Earlier, there were clashes before Brazil’s football team played Mexico in Fortaleza in the Confederations Cup.
Protesters are angry at corruption and high spending on next year’s World Cup.
Activists say they have not changed their intention to hold the biggest demonstrations yet on Thursday.
The BBC’s Julia Carneiro, in Sao Paulo, says hundreds of thousands are expected on the streets there before another round of matches in the Confederations Cup.
The continued protests come after the authorities in the two biggest cities, Rio de Janeiro and Sao Paulo, said they would reverse the public-transport fare increases.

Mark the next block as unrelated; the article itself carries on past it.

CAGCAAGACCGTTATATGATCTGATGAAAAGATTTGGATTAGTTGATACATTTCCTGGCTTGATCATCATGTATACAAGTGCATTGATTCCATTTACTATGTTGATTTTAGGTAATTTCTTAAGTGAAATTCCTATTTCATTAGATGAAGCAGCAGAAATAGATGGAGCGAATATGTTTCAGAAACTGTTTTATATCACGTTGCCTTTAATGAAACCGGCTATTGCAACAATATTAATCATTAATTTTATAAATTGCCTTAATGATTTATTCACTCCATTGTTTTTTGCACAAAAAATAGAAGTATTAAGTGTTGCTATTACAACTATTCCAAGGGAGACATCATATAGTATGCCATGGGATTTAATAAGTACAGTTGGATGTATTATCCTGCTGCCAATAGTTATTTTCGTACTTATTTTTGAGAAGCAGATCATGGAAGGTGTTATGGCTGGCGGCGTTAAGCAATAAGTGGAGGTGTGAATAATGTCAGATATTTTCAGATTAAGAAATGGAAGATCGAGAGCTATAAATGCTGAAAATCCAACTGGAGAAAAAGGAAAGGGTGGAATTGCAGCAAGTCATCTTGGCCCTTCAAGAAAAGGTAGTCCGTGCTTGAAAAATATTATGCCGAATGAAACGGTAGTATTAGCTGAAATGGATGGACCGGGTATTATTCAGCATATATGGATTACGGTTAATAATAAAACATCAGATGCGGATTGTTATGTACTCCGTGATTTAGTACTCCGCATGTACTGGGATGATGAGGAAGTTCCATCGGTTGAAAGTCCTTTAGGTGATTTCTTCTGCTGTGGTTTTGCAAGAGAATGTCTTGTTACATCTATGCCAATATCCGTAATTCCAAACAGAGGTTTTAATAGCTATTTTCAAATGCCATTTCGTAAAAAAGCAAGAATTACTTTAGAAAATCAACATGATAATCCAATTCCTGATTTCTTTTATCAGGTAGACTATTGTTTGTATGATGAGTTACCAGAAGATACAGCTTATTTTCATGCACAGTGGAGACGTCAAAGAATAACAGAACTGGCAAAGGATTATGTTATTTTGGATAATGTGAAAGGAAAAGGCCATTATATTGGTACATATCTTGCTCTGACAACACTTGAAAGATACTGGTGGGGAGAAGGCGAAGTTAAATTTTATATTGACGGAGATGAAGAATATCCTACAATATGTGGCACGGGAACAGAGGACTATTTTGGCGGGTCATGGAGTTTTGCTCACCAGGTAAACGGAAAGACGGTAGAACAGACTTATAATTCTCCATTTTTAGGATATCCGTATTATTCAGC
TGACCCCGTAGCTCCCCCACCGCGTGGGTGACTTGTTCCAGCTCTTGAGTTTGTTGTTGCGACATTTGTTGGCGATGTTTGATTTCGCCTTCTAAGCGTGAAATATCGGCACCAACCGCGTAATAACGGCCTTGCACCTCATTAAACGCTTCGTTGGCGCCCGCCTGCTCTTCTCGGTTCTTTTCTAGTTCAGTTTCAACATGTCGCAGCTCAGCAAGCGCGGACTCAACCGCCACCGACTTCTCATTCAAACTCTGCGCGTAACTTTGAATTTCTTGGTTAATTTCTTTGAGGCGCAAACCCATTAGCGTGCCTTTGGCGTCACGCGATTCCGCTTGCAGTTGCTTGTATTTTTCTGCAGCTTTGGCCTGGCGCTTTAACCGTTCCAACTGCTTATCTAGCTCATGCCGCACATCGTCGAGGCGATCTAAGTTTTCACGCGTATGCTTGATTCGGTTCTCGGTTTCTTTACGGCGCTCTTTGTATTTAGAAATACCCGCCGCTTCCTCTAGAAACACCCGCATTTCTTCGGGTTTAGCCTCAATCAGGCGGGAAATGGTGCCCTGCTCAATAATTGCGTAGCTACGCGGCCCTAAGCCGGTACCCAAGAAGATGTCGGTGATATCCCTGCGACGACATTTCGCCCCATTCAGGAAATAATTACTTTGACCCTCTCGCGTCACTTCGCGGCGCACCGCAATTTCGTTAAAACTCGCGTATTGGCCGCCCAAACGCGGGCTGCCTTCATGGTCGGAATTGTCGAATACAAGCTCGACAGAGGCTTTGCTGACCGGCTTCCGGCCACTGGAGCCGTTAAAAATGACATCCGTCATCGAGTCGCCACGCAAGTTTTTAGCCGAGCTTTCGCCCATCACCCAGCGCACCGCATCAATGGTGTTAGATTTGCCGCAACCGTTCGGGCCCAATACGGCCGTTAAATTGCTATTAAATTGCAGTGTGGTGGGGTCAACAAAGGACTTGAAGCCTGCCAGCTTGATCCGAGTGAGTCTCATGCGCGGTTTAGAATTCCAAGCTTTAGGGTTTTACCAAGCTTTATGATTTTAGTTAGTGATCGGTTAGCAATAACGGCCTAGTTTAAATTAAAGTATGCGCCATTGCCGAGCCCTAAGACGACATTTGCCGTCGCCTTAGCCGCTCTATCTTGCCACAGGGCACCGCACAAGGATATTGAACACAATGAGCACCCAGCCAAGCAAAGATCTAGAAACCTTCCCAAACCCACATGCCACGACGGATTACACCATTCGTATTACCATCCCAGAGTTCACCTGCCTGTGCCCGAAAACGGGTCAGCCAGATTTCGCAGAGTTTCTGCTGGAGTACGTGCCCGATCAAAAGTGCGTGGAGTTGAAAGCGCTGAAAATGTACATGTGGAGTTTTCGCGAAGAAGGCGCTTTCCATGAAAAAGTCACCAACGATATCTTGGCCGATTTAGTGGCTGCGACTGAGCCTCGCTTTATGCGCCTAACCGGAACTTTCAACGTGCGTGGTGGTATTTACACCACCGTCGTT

Sao Paulo mayor Fernando Haddad said the reversal would be a “big sacrifice” and said other investments would have to be cut.
Rio mayor Eduardo Paes made a similar point, saying the lower transport prices would cost the city 500m reals ($225m; £145m) a year.
The mayors of Cuiaba, Recife, Joao Pessoa and other cities have already announced a reduction in bus fares in response to the protests.
But the protesters were unmoved by the gesture.
“It’s not really about the price [of transport] any more,” said 18-year-old student Camila Sena, at a protest in Rio de Janeiro’s sister city of Niteroi.
“People are so disgusted with the system, so fed up that now we’re demanding change.”